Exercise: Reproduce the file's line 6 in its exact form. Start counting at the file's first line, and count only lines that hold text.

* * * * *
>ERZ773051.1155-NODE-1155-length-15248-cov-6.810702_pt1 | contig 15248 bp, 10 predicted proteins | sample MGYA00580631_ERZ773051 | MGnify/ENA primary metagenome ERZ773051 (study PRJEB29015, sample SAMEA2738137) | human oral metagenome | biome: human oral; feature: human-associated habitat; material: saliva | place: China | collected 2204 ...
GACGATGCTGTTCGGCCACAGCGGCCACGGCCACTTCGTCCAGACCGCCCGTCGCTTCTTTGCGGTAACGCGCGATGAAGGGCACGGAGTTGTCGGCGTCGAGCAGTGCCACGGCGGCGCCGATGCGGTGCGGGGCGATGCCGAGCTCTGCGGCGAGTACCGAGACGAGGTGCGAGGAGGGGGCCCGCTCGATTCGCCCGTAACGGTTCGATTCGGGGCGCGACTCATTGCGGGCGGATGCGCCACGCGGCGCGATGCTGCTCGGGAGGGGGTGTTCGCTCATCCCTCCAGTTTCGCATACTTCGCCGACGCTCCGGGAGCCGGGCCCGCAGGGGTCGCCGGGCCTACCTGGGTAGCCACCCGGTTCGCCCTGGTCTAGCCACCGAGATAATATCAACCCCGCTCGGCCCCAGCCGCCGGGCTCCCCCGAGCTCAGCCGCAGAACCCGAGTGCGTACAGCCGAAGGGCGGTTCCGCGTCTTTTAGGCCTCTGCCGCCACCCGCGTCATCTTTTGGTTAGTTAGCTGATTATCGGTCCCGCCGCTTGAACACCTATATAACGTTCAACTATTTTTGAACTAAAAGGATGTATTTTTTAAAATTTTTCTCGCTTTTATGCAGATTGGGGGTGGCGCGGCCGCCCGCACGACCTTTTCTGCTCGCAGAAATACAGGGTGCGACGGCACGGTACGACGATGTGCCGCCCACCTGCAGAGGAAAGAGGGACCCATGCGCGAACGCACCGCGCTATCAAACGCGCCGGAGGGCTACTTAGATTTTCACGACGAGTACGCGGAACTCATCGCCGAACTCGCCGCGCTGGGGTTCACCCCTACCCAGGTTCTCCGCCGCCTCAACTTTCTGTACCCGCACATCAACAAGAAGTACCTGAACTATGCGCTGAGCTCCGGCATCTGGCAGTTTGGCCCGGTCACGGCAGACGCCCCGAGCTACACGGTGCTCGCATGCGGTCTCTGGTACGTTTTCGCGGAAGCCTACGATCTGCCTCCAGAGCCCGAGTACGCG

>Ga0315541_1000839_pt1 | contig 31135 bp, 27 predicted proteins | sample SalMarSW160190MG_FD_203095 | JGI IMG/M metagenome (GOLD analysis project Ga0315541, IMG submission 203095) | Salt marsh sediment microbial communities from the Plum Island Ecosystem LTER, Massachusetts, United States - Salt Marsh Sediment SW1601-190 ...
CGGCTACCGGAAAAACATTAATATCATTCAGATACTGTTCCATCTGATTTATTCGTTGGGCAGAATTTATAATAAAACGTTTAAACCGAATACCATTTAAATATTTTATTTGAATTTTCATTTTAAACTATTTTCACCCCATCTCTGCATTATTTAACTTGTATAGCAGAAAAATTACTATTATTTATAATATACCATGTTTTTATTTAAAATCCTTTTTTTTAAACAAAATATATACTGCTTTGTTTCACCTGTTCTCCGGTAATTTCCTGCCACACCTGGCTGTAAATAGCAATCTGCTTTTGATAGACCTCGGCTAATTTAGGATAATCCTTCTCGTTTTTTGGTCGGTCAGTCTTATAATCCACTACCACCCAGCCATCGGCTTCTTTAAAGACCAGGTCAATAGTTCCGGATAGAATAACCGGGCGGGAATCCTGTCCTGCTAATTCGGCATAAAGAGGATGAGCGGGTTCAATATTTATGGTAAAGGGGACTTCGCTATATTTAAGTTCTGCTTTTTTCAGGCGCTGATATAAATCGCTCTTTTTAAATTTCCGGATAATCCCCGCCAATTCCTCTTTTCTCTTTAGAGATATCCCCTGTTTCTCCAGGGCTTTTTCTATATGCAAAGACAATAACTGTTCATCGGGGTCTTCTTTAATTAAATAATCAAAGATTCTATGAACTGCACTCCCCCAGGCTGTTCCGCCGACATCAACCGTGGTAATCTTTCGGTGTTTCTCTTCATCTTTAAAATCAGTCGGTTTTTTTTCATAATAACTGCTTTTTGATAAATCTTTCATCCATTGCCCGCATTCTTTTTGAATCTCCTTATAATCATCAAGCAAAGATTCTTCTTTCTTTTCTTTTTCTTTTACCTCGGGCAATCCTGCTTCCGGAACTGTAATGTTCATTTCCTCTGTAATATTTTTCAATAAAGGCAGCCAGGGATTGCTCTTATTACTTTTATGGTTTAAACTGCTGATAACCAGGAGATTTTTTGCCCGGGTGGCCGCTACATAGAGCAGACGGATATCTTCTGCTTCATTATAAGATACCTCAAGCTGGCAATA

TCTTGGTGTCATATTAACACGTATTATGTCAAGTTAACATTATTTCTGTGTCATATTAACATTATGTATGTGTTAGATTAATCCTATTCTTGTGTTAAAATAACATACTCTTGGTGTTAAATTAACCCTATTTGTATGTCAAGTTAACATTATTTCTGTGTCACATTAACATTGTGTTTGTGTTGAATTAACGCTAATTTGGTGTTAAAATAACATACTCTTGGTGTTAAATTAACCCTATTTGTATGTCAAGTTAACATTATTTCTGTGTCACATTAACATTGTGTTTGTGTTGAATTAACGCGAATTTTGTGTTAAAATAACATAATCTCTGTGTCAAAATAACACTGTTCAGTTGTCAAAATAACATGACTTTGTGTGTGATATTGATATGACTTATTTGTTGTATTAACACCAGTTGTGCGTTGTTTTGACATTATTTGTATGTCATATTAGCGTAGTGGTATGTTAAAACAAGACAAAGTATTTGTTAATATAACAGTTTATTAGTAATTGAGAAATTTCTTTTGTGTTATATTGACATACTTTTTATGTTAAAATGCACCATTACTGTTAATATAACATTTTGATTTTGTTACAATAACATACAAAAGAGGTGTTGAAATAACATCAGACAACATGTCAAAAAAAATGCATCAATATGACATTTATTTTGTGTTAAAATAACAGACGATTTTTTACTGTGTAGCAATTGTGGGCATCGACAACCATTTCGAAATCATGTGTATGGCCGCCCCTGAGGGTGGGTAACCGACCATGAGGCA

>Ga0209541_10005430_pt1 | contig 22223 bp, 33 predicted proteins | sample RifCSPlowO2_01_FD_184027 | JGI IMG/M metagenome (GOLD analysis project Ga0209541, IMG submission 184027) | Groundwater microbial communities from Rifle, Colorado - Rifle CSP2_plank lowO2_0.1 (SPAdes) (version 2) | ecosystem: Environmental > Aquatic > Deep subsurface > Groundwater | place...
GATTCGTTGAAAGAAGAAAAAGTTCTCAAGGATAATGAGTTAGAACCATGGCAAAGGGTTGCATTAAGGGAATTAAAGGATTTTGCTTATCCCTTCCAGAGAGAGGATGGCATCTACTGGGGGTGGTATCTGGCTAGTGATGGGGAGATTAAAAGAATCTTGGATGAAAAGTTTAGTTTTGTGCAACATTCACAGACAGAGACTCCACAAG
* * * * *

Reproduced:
>Ga0209541_10005430_pt1 | contig 22223 bp, 33 predicted proteins | sample RifCSPlowO2_01_FD_184027 | JGI IMG/M metagenome (GOLD analysis project Ga0209541, IMG submission 184027) | Groundwater microbial communities from Rifle, Colorado - Rifle CSP2_plank lowO2_0.1 (SPAdes) (version 2) | ecosystem: Environmental > Aquatic > Deep subsurface > Groundwater | place...